Author Topic: Tips for working with aluminum  (Read 6110 times)

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Offline Richard/RMW

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Tips for working with aluminum
« on: May 21, 2022, 09:07 AM »
There seems to be enough interest to perhaps fuel a running thread dedicated to this topic?

I've done a fair amount of aluminum work with woodworking tools, but would appreciate feedback on the finer points. Specifically, cutting precise slots using a router.

An upcoming project will require several 8mm slots in 3/8" bar stock and I need them precise, straight and tight width tolerance. I have a Shaper Origin & O flute bits so that seems the best route.

Any suggestions on DOC, spindle speed, etc? Also aluminum series, I tend to default to 6061 but it's just habit. @Cheese @rst

Thanks.

RMW
As of 10/17 I am out of the Dog business and pursuing other distractions. Thanks for a fun ride!

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Offline hdv

  • Posts: 442
Re: Tips for working with aluminum
« Reply #1 on: May 21, 2022, 10:26 AM »
Yeah, I agree about the dedicated thread.

I for one would be very much interested to learn more about this topic from fellow FOGers. I do some metalworking now and then in the shop when it is needed for a project, but most of it is based on educated guesses and information I gleaned in places like this. A little education definitely would not hurt. Not when it comes to doing things right and especially not when it comes to doing things safe.

Offline Cheese

  • Posts: 9868
Re: Tips for working with aluminum
« Reply #2 on: May 21, 2022, 10:37 AM »
Here are a couple of previous threads dealing with routing aluminum.

https://www.festoolownersgroup.com/festool-jigs-tool-enhancements/routingmilling-8020-for-festool-clamps-using-an-mfs-a-1010/30/

https://www.festoolownersgroup.com/festool-jigs-tool-enhancements/routingmilling-aluminum-angle-for-the-mfs-using-an-mfs-a-1010/msg575536/#msg575536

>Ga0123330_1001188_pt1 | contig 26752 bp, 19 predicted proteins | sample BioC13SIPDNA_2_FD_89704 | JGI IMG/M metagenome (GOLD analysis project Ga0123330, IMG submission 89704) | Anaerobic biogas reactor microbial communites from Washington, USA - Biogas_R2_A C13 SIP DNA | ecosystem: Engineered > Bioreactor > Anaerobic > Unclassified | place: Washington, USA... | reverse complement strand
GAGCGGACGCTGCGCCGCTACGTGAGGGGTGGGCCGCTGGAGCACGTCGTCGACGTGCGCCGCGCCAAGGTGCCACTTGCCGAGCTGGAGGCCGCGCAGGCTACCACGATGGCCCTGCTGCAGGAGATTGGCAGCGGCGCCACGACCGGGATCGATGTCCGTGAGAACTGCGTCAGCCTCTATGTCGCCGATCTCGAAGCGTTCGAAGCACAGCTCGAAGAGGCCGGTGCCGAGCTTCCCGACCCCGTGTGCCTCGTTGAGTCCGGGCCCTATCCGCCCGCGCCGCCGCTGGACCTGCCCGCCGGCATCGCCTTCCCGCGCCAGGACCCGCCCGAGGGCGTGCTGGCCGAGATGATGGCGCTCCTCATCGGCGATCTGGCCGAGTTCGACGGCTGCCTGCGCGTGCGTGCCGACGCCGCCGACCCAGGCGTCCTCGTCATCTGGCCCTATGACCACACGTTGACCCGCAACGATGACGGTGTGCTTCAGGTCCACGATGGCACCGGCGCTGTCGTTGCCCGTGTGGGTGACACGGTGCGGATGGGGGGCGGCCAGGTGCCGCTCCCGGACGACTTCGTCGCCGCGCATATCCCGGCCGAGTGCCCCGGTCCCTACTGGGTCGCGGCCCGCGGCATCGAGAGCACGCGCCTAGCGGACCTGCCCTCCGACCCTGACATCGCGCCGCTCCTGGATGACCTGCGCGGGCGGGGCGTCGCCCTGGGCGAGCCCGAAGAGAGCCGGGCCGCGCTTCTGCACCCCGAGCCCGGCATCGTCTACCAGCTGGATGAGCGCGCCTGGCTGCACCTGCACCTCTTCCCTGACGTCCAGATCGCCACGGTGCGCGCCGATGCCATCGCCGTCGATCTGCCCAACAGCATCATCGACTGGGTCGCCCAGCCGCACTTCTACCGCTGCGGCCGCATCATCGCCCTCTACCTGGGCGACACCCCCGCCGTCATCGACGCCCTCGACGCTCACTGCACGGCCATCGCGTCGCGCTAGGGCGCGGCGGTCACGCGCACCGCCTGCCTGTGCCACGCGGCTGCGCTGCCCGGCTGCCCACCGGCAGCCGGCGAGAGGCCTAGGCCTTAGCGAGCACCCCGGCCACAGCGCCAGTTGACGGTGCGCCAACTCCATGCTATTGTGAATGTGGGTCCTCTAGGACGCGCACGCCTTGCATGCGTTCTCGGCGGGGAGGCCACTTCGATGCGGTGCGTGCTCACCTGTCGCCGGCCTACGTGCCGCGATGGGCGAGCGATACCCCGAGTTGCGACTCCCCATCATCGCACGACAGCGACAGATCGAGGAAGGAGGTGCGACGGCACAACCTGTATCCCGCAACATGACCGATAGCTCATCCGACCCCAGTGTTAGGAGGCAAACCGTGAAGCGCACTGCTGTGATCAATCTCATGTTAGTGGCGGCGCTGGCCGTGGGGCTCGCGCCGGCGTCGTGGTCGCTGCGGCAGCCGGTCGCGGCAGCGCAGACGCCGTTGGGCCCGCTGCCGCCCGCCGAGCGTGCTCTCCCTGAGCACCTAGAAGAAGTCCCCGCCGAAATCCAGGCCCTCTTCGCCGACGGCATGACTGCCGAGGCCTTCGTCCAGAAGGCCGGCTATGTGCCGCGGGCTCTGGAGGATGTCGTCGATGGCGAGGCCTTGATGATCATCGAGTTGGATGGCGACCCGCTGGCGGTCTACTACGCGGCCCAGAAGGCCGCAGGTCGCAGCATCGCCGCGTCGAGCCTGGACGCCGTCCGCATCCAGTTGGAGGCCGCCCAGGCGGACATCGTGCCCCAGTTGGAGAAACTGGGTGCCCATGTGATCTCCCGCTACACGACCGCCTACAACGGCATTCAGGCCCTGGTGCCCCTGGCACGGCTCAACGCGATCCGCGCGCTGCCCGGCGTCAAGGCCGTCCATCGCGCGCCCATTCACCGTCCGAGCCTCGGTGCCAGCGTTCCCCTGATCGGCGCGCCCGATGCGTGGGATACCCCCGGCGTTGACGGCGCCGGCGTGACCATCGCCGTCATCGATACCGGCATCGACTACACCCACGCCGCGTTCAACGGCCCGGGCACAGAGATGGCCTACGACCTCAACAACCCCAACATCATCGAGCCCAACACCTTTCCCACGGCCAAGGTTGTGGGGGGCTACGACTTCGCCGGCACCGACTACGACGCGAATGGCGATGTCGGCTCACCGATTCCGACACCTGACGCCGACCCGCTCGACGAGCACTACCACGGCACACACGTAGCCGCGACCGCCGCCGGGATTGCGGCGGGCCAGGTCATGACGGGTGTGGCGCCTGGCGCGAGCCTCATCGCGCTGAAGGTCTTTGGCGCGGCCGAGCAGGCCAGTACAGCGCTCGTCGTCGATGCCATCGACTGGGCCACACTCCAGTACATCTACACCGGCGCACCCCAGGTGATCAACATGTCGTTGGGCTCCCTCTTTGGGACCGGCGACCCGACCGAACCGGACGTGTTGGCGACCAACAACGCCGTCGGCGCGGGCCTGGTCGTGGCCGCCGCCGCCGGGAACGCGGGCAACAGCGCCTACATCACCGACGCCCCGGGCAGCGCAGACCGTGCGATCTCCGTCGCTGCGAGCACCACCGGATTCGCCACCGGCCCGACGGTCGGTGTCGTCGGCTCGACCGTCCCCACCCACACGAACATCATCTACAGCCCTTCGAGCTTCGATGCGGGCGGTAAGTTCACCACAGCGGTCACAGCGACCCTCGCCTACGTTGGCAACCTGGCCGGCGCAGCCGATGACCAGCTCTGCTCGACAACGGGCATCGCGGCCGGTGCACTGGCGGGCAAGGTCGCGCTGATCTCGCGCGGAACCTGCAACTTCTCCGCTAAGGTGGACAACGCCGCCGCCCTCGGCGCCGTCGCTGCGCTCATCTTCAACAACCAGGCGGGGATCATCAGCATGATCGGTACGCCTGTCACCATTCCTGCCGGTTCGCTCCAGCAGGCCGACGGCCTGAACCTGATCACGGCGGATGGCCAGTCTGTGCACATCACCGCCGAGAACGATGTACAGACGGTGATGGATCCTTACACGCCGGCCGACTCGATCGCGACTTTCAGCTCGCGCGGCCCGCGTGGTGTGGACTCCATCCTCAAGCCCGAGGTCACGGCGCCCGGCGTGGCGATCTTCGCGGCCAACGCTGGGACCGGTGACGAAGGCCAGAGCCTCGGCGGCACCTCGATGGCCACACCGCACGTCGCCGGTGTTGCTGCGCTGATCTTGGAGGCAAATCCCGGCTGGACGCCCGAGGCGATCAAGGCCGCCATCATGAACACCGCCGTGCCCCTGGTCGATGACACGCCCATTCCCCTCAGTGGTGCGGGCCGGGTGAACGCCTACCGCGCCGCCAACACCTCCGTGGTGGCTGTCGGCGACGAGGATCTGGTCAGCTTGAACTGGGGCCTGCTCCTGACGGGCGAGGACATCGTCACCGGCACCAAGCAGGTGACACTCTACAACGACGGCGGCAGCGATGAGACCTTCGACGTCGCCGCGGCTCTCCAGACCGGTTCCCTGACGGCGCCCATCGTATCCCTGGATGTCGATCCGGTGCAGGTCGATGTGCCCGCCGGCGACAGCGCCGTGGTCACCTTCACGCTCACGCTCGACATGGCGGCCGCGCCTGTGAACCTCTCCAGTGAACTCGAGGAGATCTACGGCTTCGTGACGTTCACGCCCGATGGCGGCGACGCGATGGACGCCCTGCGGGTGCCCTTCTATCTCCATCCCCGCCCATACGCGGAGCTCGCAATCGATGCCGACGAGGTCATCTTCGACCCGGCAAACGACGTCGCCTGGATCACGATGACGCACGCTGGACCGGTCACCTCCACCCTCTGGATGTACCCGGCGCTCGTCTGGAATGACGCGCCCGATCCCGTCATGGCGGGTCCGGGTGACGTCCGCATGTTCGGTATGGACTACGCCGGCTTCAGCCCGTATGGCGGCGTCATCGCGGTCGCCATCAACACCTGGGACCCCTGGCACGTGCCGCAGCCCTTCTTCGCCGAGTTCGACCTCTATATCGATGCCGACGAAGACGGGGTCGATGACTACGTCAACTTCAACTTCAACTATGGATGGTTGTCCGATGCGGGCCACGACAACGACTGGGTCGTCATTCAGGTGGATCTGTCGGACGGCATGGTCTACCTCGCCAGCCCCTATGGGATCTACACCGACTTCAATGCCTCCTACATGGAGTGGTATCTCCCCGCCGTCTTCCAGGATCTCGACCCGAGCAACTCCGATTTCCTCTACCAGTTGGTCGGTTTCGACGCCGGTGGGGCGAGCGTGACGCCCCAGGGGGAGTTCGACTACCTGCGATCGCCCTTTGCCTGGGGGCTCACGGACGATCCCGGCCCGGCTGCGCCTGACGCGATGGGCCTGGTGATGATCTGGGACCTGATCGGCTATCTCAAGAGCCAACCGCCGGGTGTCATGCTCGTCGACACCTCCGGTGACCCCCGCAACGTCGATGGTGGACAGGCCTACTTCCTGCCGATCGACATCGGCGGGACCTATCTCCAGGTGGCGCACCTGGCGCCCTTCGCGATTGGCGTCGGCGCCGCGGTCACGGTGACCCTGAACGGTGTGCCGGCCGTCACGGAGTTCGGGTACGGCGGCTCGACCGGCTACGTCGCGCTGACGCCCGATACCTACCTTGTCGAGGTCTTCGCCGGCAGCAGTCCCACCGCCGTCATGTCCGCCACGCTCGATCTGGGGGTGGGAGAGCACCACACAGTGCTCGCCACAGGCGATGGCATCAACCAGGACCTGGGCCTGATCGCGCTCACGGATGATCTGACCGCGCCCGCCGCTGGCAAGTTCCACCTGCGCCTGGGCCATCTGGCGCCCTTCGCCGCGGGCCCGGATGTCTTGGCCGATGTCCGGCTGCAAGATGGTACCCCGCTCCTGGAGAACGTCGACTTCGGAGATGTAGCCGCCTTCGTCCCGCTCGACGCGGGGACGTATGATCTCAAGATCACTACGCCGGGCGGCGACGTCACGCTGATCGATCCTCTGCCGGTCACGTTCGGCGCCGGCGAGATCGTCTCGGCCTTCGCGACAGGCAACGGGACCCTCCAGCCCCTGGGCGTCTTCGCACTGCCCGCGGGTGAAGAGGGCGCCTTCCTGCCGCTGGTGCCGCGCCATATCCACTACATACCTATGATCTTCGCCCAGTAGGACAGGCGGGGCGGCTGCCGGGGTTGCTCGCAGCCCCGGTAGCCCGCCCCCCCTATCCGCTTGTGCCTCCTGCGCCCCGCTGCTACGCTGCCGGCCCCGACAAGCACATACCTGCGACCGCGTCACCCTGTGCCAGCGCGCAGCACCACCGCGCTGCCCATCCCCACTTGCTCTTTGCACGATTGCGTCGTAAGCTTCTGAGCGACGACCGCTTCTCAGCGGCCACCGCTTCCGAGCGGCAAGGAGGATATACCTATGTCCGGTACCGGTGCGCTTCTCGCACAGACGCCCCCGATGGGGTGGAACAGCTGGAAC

https://www.festoolownersgroup.com/other-tools-accessories/musclechuck-on-festool-of1010/msg577899/#msg577899

When I first started to use a router on aluminum I just chucked up a 4-flute HSS end mill because that's what I had and it had worked well for milling steel. I soon found out that the finished slots were oversize and the finish quality was not good. So after I wore that bit out I found a 2-flute HSS end mill in my collection and used that for a while. The slots were now closer to being the correct size and the machined surface was of better quality. I thought about it and I felt that maybe the 4-flute tool didn't have enough room between the flutes to remove & discharge the aluminum chips. I also noticed several small pieces of aluminum "welded" to the end mill.

That observation made me remember my earlier bandsaw fiasco. My band saw is a variable speed so that it can cut metals or wood and I had a special blade made from tool steel, Nicholson Bi-Metalloy III to cut stainless steel with. One day I needed to cut some 1/2" aluminum plate and I was too lazy to change the Nicholson blade thinking it's only a short length of aluminum. Well the 1st inch went fine, then I had to increase the feed pressure considerably for the 2nd inch and after that the blade refused to cut any further. Upon close inspection, the gullets between the teeth were filled with aluminum and there were sections of the blade where the teeth were gone, completely ripped off from the band. 

Here's a shot of the 2-flute HSS end mill, you can see the amount of damage on the end from just routing aluminum slots. This is the reason I moved to 0-flute solid carbide bits for aluminum work, it'd also be appropriate for brass & copper. I've not yet tried the ZrN (zirconium nitride) coated bits but they should prevent aluminum welding and provide a harder surface.



« Last Edit: May 21, 2022, 11:47 AM by Cheese »

Offline Bob D.

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Re: Tips for working with aluminum